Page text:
At the time of writing this, over half a million Canadians have applied for employment insurance. I am just one of these Canadians.
To be honest, applying for EI was confusing, scary and tear-inducing. I might have had a cute mental breakdown in my bed. It was very cute, though.
Now, as I wait for confirmation on my claim, I’m navigating the peaks and pits of this particular brand of unemployment. Here’s what I’ve discovered.
HIGH: I have never had so much free time in my life.
Not even as an infant baby child was I this free of obligations. I had places to roll to in my stroller, people to blow spit bubbles at, parties to be passed around at. I didn’t have time for ab-so-lute-ly nothing.
This truly is the most available I’ve ever been. Some days it’s exhilarating. Like, “Should I just, you know, write the next great YA novel?” Or, “I can finally learn the entirety of the Italian dictionary!”
LOW: I have never had so much free time in my life.
No really, I have never been so free of obligations. I wake up and nobody anywhere is expecting me to be doing anything whatsoever.
Read that sentence a few more times to understand the panic that ensues.
Here comes the, “Wait, what the &*@$ am I doing?”. Oh, and don’t forget the, “Do I have any purpose on this overly heated planet anymore?” Yeah, it gets even darker from there.
HIGH: I have the ultimate excuse I’ve always dreamt of.
All those times I wanted to not pay rent. Those days I didn’t want to put pants on, or give the government money, or see that kinda-friend I scheduled a date with for some reason when I was drunk. Now, thanks to my girl COVID, I have the most valid excuse of all time.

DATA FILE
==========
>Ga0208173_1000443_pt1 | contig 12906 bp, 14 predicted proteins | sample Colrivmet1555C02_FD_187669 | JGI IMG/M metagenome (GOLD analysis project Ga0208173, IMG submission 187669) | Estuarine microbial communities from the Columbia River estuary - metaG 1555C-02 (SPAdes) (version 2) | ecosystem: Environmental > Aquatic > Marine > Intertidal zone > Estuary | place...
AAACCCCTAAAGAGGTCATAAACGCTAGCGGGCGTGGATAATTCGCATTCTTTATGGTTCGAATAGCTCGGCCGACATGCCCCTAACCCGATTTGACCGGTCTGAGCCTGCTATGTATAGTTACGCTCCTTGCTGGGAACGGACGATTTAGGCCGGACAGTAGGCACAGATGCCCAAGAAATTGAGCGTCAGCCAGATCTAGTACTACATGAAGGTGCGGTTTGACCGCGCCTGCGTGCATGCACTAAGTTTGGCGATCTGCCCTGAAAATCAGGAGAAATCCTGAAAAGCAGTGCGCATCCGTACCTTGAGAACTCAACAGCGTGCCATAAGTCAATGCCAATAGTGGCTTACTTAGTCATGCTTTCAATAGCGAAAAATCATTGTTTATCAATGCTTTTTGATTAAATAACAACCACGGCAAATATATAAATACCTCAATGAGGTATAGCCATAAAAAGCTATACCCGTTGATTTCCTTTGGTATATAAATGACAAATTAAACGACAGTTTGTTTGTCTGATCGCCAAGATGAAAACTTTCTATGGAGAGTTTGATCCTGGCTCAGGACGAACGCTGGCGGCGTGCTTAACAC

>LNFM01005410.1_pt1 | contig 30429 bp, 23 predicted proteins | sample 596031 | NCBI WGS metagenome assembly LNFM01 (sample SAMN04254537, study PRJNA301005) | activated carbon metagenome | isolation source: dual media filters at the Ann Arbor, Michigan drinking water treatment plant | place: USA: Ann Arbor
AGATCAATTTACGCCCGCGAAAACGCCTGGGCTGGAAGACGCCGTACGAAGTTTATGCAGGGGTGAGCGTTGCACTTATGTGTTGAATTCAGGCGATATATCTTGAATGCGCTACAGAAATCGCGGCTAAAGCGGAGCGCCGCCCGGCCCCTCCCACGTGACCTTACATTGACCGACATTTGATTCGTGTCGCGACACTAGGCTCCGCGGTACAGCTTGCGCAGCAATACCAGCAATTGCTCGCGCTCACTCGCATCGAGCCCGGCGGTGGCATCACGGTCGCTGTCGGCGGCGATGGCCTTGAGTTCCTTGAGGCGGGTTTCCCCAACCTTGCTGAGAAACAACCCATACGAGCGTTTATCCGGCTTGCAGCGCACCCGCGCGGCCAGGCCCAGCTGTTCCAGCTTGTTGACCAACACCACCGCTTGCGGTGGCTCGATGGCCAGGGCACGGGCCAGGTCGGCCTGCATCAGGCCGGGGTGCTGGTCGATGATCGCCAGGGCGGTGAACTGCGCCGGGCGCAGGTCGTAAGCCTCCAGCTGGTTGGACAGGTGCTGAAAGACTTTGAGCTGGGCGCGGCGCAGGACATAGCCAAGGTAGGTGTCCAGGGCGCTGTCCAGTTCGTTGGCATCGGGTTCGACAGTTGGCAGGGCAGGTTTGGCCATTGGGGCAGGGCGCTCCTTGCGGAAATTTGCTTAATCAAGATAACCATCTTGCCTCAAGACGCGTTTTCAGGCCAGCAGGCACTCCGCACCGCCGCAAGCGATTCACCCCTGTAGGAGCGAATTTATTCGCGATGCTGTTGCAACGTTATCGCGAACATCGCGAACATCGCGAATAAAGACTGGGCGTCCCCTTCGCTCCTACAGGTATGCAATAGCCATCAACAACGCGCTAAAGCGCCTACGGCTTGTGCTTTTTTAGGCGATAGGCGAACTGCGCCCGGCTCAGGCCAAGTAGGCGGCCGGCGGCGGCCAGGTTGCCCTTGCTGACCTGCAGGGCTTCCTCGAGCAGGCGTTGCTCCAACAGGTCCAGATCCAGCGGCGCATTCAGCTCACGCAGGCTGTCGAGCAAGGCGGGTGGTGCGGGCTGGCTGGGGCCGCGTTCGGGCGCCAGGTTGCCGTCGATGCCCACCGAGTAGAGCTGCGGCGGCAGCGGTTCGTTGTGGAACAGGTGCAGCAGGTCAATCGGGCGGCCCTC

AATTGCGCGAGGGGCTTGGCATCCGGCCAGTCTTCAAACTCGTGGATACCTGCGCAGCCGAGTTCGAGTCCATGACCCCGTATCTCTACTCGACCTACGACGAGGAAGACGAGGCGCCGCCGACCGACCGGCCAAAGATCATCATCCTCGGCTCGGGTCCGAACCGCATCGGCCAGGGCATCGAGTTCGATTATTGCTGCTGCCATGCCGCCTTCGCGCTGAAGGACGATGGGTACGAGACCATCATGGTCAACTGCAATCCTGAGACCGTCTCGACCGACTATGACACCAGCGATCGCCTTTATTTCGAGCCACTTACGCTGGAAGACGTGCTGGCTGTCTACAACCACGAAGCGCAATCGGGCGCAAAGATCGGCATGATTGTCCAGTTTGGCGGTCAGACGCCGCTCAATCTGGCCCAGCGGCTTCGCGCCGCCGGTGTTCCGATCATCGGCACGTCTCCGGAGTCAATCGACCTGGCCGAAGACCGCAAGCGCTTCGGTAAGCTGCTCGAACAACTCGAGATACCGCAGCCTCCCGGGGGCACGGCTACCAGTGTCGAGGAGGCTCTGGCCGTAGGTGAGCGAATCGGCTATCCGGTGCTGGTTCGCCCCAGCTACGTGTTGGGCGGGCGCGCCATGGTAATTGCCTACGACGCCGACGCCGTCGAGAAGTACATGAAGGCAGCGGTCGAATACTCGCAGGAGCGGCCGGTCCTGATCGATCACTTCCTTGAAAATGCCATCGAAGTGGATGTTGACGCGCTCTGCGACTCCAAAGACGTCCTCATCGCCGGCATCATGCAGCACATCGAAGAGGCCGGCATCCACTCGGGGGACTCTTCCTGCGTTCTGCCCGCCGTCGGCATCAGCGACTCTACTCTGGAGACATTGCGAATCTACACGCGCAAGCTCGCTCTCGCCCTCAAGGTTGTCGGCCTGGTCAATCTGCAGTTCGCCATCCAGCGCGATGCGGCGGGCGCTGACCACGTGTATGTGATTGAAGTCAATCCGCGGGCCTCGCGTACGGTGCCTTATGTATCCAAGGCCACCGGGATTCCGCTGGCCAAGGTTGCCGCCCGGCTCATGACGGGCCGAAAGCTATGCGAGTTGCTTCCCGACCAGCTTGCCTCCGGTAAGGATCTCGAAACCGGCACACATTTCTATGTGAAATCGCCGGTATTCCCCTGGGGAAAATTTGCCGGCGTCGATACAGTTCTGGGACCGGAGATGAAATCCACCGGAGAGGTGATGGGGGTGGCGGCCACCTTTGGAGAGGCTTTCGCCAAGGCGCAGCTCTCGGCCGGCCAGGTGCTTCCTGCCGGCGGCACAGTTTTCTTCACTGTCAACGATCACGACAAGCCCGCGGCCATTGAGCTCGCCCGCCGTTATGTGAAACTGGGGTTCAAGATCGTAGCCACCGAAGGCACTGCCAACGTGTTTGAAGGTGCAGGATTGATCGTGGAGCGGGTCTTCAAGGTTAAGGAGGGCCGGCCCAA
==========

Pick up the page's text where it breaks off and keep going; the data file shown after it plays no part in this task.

Sorry landlord. Sorry co-workers. Sorry kinda-not really-friend. Sorry Canada! I unfortunately can not meet your financial, social, or pants-wearing requirements today. I am in self-isolation. You know, deadly virus going around. TTFN!
LOW: I have to actually deliver this excuse to people.
Turns out, telling the government you can’t pay them is a lot less liberating than it seems. Not only is it tough to admit, but it’s quite literally tough to do. I can’t get a hold of those guys right now even if I had extra coins to toss them.
Seriously, anyone have a direct line or, like, a carrier pigeon?
Plus, telling your brand new landlord that rent ain’t happenin’ this month? Not a fan.
HIGH: I can plot my post pandemic career glow up.
Sudden unemployment gives your brain permission to wander. “Should I make a huge career move after this?” “Maybe start a non-profit?” “What brilliant e-commerce idea has yet to reveal itself in my psyche?”
For a girl who just recently quit her 9 to 5 with no master plan and a serving gig to keep me afloat, my imagination is running especially wild. Even my cynical self can admit that the possibilities feel palpable.
LOW: I regularly convince myself there IS no post pandemic.
Like I said guys, it gets dark out here. But level with me, unemployed folks. Has this thought not crossed your mind? Not even once? Not even as a fleeting spark to a nerve ending somewhere in your Vitamin D deficient body?
As the whole world sits in uncertainty, my lowest lows envision a long lifetime of quarantine, bidets, and #StayHome hashtags.
HIGH: I have a sense of humour about this weird time.
LOW: I feel the immense weight of this time.
Listen, getting laid off sucks and this virus sucks and we’re all scared as hell. But you know what? At least we’re scared together.
At least the whole world is collectively talking about the same thing at the same time. When does that ever happen? When do we ever find ourselves all fighting the same enemy?
And, if anything, at least we can all share a laugh — even a nervous one — at the incredible lunacy of our current reality.
Or at the expense of my unemployment. Either works.